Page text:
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To Mourn The Queen By Interrogating A Tweet!

To Mourn The Queen By Interrogating A Tweet! %Post Title

t is no longer news that the world’s longest ruling monarch from the British House of Windsor, Queen Elizabeth II, died at the ripe old age of 96 a few days ago. In the wake of her demise, there have been an avalanche of emotion laced eulogies and condolences from Presidents and Heads of states from across the world.

President Muhammadu Buhari has expressed the nation’s heartfelt condolences to the British government and its people, as did the newly elected President of Kenya, William Ruto, along with the Prime Minister of India which was widely regarded as the crown jewel in the defunct British Empire.

The Queen, after all, was not just the titular head of Britain, she also doubled as the Head of the Commonwealth of Nations straddled across Africa, Asia and even the fringes of Latin America. The prompt show of emotional support from Nigeria, Kenya and India is particularly telling, as shall become abundantly evident in the remainder of this essay.

Within the same period, even Vladimir Putin, who’s Russian forces just suffered serious military setbacks in the on-going invasion and partial occupation of Ukraine, found time to dispatch a passionate condolence letter to the royal family in which he praised the Queen’s love and authority in all her dealings with her subjects.

The Chinese President Xi Jinping, similarly at odds with the West and Britain over the Ukraine crisis, also found time to commiserate with the royal family. Chinese Communist Party spokeswoman Mao Ning recalled that Queen Elizabeth was the first British monarch to visit China and also received multiple Chinese state leaders on reverse visits to Britain.

Now, what do all these reactions from even the most formidable adversaries of the British royal family teach us? Well, they relate to the uniqueness and solemnity of death which directly appeals to our common humanity at all times. When decent human beings relate to the dead, it is often marked by a sense of chivalry and compassion, even on the battlefield.

Even in Africa, with its many customs on the rites of passage, infused as it were by the influence of Islam and Christianity in the past several centuries, there’s an unwritten rule many appear to have taken for granted in recent times. Africans don’t mock or nurse king-sized grudges against the dead.

And by most accounts, the late Queen Elizabeth was not an ordinary monarch. She may have superintended over the affairs of a dwindling Commonwealth which rose from the ashes of the defunct British empire, but she did so with such style and composure that won her numerous admirers across the world regardless of the antecedents of her ancestors.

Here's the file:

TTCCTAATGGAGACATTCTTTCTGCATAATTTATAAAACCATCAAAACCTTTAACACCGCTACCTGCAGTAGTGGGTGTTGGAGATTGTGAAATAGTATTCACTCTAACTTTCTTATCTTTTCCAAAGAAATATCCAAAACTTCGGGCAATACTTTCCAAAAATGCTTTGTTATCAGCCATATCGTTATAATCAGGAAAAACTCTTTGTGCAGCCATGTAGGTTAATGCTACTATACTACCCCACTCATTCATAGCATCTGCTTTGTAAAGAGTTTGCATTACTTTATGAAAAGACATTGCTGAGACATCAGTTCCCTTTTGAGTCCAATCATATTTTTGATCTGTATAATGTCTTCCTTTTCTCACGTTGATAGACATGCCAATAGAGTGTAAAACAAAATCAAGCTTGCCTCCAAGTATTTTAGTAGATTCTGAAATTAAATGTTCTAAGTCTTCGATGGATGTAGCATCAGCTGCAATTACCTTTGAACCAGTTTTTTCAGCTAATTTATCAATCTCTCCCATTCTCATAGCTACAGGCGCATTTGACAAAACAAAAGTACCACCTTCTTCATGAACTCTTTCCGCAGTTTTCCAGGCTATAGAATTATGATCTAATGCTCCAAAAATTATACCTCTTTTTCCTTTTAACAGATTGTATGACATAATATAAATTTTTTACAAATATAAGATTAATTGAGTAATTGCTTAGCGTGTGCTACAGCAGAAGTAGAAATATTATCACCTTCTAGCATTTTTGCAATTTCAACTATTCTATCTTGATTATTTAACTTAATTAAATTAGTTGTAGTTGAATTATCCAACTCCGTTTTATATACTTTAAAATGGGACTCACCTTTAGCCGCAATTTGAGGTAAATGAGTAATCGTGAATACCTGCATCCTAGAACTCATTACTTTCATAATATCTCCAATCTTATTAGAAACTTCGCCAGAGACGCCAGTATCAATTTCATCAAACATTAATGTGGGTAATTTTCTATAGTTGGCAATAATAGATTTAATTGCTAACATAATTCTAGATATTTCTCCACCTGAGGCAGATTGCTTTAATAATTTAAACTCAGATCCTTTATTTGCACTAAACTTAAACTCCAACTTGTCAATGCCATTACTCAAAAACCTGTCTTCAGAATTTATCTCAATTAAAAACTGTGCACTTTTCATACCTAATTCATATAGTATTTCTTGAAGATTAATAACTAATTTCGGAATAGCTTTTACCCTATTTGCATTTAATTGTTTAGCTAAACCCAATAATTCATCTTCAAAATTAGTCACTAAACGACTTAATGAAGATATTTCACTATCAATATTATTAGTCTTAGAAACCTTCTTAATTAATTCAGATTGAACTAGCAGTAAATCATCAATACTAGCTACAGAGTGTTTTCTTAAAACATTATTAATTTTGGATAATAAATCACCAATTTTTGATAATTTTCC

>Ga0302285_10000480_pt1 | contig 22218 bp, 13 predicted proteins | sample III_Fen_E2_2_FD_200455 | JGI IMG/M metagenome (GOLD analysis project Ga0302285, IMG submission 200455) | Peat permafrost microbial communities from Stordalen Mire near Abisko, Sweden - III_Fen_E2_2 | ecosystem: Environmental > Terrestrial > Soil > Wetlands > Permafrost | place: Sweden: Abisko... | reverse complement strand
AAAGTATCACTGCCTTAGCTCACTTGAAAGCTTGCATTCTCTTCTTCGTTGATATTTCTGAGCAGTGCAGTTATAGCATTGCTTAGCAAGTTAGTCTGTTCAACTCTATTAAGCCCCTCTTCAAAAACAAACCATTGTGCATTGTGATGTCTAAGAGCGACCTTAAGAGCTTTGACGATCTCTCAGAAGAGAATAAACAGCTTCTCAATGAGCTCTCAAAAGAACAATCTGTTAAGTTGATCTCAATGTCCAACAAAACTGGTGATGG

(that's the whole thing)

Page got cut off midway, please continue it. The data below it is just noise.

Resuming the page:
When those who mourned the queen spoke about her “soft power”, it was because it reflected both her inner strength and unmistakable resolve, which were evident in the way she managed the post war affairs of Britain up till the penultimate day before her demise when she swore in her second Prime Minister after Brexit. She was an iron lady in her own refined style.

And if the late British Prime Minister Margaret Thatcher “was not for turning”, the late Queen proved she required no threats, or bravado, to wield her stealthy authority. Has it not been said only too frequently, that the most telling measure of a good football referee is when he is barely noticeable on the field of play?

Like most Nigerians who grew up after the late queen had ascended the throne, I can hardly recall coming across a picture of the late queen with a frown on her face. By contrast, a viral video is currently making the rounds showing King Charles angrily gesticulating to palace aides to clear a table on which he was set to deliver a speech, while also grimacing unhappily in a different part of the same video. May God save the Brits from their King.

All the foregoing apparently meant nothing to a certain Assistant Professor of Applied Linguistics Uju Anya, an American of Nigerian ancestry currently with the Carnegie Mellon University in Philadelphia. In a viral tweet presently trending on the social media, Uju prayed for the queen to experience an ‘excruciating death’ in the same way victims of the British empire suffered from the excesses of colonial rule as the monarch battled for life on her sick bed in Scotland.

She accused the British of the serial looting and theft of resources belonging to its former colonies including parts of the crown jewels. She also lampooned the deceased monarch for her support for the federal side during the Nigeria-Biafra Civil War which impacted negatively on her extended family.

Predictably, the tweet was greeted with outrage by the likes of the Amazon founder Jeff Bezos, and numerous others. The tweet was promptly removed by Twitter, which, by Professor Uju’s own subsequent admission, also temporarily blocked her. In the meantime, there were also calls for her institution to sanction her, which it rejected citing her freedom of expression. Even so, the university rushed to distance itself from the tweet which it claimed did not represent what the institution stood for.

Professor Uju’s intervention is just one of several from aggrieved citizens of Britain’s former colonies who have ceased the opportunity of the Queen’s death to draw attention to the well-documented atrocities perpetrated under British rule. In South Africa, another video of the leaders of the opposition Julius Malema is also trending. Like, Uju, he sees no need for any African to mourn the Queen. He has instead called for reparations and the return of items looted from the colonies.